“How to Teach Children”: Childrearing and Confucian Doctrine [Excerpt]
This excerpt comes from a chapter of Okina mondô, or Dialog with an Old Man, by Nakae Tôju (1606–1648), a Neo-Confucian philosopher. The Dialog teaches practical ethics through a series of questions and answers between a young disciple, Taijû, and a wise old master, Tenkun. In the section entitled "How to Teach Children," Tenkun's advice reflects the fundamental Confucian view that men are born good, but are corrupted through exposure to society. This view dates back to the 4th century BCE, when Chinese philosopher Mencius equated infancy with purity, and wrote that the great man does not lose his 'child's heart' (tongxin in Chinese, dôshin in Japanese).
Thus, Confucian scholars have tended to blame parents and nurses for bad behavior in children. Followers of the Neo-Confucian school of Zhu Xi (1130-1200 CE), such as Nakae Tôju, viewed family relations as a microcosm of the harmonious order between Heaven and Earth, the ruler and his subjects. It was therefore important for the father of the household to monitor his children's upbringing, and not leave it in the hands of a foolish, uneducated mother, servant, or nursemaid.
Nakae, Tôju. "How to Teach Children" (Kyôshi hô). In Dialog with an Old Man (Okina mondô), 1641. Translation by L. Halliday Piel (2007).
Primary Source Text
"How to Teach Children"
In the education of children, there is a difference between young children (yôshô) and adults (seijin). When children are very young, they learn from the beliefs and behavior of their parents, wet nurses, and so on.
In order to avoid stimulating bad ideas in a child so that he does not become a bad person, it is most important to take care to leave childish behavior such as playful mischief up to the child himself, and not to force your own opinions on him. No matter what happens, childish behavior is resolved with age and disappears on its own. Even they who understand a little about teaching children still do not know how to teach the heart, and by making a very young child exhibit adult behavior, they may make the child become bitter and depressed.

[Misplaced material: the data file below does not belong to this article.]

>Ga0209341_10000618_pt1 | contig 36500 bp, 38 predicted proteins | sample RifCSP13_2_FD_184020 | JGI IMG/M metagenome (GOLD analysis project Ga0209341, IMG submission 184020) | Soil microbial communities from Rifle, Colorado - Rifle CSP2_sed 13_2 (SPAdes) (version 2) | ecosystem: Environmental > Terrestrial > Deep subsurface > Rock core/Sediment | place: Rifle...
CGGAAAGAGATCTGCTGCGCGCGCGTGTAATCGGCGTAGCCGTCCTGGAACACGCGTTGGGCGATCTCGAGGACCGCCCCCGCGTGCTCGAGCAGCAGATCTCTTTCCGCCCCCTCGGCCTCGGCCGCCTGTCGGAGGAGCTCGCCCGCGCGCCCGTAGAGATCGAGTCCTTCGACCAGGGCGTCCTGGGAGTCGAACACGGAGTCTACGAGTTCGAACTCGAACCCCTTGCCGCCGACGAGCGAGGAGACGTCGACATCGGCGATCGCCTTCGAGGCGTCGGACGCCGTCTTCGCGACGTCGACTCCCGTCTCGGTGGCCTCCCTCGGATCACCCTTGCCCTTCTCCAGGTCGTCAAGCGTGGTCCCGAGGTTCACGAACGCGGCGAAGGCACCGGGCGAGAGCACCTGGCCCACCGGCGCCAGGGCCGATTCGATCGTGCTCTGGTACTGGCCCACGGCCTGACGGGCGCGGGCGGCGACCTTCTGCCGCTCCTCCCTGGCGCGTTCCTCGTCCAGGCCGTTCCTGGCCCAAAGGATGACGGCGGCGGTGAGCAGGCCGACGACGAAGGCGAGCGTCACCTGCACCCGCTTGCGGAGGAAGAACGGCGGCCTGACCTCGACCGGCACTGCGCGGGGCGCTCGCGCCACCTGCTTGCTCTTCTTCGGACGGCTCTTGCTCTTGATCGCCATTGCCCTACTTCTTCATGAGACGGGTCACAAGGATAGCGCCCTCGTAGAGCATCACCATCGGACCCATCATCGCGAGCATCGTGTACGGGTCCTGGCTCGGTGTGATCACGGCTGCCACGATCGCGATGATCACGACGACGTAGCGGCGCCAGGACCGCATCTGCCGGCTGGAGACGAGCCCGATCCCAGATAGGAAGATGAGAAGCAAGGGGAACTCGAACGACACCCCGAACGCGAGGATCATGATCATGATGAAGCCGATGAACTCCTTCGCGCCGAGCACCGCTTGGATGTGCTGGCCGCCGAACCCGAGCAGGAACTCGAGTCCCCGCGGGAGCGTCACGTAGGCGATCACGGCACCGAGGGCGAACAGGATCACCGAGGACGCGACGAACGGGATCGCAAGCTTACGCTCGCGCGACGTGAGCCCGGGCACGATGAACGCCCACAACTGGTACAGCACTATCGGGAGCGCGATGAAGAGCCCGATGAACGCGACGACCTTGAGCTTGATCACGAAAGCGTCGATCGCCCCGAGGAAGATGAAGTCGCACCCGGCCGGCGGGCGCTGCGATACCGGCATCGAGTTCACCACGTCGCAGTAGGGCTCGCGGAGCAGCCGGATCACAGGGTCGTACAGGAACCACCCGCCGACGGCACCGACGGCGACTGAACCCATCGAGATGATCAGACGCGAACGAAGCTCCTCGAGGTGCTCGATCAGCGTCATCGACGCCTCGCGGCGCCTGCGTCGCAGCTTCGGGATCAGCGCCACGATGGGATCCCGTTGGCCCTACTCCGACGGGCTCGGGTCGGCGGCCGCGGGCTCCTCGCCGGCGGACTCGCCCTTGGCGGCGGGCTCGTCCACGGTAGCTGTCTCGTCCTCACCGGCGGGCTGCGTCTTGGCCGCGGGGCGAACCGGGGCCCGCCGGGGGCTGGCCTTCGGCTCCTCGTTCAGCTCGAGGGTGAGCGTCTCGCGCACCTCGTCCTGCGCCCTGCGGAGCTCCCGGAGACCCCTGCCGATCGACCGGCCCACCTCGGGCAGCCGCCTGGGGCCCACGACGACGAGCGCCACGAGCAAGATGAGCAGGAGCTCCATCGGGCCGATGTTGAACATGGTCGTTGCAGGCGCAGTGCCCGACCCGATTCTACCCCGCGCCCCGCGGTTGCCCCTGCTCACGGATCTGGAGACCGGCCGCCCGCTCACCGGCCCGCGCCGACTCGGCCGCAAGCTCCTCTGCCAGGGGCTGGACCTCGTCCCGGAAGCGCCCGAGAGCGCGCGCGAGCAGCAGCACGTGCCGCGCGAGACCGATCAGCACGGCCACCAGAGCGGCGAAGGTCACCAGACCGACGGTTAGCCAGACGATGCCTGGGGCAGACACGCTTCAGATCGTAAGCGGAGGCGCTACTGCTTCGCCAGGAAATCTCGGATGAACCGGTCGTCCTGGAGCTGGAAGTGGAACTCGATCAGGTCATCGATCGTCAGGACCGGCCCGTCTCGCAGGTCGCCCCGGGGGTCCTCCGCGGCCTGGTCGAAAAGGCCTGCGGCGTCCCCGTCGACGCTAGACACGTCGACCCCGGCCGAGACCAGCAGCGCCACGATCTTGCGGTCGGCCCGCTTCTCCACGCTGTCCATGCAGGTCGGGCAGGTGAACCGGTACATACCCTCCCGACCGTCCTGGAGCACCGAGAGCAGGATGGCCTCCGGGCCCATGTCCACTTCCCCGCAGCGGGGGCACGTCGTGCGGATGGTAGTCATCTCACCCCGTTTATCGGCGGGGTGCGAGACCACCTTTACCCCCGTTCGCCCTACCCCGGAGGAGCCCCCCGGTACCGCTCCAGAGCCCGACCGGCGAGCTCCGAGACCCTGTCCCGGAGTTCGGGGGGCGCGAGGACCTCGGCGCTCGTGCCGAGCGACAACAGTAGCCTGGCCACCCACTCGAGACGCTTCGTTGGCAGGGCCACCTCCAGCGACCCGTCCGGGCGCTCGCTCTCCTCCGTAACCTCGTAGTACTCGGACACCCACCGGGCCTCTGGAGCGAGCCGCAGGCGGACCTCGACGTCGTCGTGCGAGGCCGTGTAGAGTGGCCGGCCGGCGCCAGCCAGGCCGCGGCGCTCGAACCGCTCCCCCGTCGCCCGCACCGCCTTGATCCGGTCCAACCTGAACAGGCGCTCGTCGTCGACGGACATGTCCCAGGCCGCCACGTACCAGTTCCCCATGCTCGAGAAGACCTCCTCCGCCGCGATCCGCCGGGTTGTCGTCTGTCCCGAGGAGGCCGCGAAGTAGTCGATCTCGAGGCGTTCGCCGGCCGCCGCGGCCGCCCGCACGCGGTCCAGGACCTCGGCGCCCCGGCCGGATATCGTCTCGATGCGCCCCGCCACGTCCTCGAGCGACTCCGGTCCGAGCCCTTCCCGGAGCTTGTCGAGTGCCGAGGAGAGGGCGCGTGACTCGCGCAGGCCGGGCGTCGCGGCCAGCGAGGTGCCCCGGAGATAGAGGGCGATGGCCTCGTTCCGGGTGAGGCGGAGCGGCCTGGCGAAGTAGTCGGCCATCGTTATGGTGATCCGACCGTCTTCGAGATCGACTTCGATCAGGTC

Seeing that this happens, some parents are reluctant to lecture their children, thinking it wrong, and as a result, they give their children too many favors, or let them have their own way in everything, indulging in pleasure. To do so is to allow them to learn to be vulgar, careless, and loose. That is a mistake in raising children. Leave childish things and playful mischief to the child in question, but warn them about the depravity in our hearts.
This way of teaching requires parents and nurses to be cautious about everyday jokes . . . . When parents line up and compare brothers, they joke that this one is my child and that one is not, and thus they instigate quarrels and jealousy between brothers.
Or else, when giving out food and clothing, adults say jokingly, "You may have it, you may not," which stimulates avarice.
Or else, when a child shows resistance to an adult and yells and cries, the parents try to stop his crying by taking his side no matter what, and by blaming the other party. This rewards an attitude of blaming other people, and stimulates a twisted attitude that leads to picking quarrels.
Or else, they readily deceive him, which stimulates in him the idea of opportunistic cheating.
Or else, they readily make up scary stories, which fosters a cowardly personality that is intimidated by threats and scare tactics.
In this way, without being aware of it, parents and nurses stimulate bad attitudes that will cause children to lose their innate virtue.
There are countless cases of this. Understand the reasons why and make it your number one concern not to let children learn avarice, excessive patience, a twisted mentality, and an aggressive, competitive attitude, or a tendency to cheat and degrade others. Even unintentional teasing should involve some kind of teaching, such as how to serve older family members with respect and to nurture the virtue of humility.
How to Cite This Source
"“How to Teach Children”: Childrearing and Confucian Doctrine [Excerpt]," in Children and Youth in History, Item #117, http://chnm.gmu.edu/cyh/primary-sources/117 (accessed December 9, 2013). Annotated by L. Halliday Piel